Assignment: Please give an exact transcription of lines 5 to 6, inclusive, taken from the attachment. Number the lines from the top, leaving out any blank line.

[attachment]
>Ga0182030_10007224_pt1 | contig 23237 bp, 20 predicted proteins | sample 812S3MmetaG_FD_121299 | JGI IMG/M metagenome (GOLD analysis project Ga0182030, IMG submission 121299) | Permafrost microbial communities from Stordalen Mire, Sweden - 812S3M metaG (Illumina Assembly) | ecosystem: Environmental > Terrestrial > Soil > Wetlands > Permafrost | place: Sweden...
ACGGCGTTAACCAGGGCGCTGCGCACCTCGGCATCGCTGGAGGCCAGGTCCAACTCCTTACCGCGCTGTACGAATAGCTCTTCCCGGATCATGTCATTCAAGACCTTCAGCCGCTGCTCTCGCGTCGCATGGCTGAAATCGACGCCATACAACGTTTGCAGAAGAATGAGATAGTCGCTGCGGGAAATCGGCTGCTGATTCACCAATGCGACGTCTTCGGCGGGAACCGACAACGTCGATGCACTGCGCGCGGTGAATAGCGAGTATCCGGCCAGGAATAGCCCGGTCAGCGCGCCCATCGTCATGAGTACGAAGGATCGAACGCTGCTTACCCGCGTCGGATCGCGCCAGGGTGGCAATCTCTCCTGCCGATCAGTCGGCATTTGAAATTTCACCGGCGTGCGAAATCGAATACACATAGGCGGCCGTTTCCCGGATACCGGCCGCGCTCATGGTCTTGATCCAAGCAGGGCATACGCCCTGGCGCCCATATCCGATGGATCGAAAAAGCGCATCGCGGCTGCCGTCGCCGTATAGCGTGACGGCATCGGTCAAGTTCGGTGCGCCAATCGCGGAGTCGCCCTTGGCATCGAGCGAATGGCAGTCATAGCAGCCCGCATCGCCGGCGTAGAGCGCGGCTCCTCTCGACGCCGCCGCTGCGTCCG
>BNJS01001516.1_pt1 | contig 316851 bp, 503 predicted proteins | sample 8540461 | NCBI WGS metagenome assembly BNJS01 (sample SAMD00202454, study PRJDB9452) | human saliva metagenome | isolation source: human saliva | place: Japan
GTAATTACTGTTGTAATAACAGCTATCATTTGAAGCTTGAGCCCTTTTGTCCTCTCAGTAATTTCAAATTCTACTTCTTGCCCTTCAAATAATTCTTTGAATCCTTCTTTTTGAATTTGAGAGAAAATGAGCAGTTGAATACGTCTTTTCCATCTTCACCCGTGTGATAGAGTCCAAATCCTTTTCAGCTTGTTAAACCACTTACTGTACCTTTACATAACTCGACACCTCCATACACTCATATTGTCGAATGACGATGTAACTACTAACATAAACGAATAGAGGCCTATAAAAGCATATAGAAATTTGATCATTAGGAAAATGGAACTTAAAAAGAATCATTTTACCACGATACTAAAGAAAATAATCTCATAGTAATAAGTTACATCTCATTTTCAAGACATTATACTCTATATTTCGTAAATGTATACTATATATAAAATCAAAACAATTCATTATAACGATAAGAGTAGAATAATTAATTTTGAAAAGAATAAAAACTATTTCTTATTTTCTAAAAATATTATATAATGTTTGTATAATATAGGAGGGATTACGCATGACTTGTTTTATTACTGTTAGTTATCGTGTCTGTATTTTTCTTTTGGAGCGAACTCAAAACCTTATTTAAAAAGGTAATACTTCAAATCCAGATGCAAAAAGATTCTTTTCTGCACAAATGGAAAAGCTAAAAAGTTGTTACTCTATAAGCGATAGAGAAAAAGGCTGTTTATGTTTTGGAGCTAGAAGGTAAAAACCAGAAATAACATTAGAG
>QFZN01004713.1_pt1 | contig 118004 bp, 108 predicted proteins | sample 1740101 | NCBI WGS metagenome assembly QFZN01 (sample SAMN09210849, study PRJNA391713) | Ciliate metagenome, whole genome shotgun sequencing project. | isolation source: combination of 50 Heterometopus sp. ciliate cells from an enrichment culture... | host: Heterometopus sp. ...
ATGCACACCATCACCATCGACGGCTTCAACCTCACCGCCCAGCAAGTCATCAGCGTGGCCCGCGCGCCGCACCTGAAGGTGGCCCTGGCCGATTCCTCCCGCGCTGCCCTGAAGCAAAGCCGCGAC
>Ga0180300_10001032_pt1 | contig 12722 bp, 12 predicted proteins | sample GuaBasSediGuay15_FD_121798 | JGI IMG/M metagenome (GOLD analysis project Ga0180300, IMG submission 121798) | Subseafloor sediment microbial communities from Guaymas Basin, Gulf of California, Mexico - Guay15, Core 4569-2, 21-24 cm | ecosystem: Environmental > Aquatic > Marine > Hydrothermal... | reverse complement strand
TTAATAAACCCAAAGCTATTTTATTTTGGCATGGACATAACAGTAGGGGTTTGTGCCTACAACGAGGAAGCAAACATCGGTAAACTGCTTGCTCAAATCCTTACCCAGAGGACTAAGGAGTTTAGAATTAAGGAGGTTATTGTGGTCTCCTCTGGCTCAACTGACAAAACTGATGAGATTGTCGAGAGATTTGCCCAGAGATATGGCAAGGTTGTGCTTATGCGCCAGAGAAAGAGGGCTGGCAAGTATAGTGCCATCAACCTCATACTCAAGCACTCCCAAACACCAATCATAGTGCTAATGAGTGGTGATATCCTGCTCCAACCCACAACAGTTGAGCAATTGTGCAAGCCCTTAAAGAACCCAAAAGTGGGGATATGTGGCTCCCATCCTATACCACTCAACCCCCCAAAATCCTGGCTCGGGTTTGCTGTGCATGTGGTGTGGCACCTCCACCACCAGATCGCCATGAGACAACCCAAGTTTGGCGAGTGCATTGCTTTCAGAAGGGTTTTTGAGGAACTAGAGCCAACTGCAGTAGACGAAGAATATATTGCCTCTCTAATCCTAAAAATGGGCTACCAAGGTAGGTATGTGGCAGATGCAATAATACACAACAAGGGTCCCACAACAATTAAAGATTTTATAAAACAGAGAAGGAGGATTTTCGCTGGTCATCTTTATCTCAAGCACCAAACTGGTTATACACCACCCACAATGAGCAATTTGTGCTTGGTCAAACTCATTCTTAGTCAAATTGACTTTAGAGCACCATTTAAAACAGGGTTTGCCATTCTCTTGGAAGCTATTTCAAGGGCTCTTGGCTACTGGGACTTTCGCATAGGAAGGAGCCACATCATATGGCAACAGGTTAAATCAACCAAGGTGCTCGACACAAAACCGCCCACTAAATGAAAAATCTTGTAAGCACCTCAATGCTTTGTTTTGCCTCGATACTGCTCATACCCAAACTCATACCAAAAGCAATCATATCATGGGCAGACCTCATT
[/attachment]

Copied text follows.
>QFZN01004713.1_pt1 | contig 118004 bp, 108 predicted proteins | sample 1740101 | NCBI WGS metagenome assembly QFZN01 (sample SAMN09210849, study PRJNA391713) | Ciliate metagenome, whole genome shotgun sequencing project. | isolation source: combination of 50 Heterometopus sp. ciliate cells from an enrichment culture... | host: Heterometopus sp. ...
ATGCACACCATCACCATCGACGGCTTCAACCTCACCGCCCAGCAAGTCATCAGCGTGGCCCGCGCGCCGCACCTGAAGGTGGCCCTGGCCGATTCCTCCCGCGCTGCCCTGAAGCAAAGCCGCGAC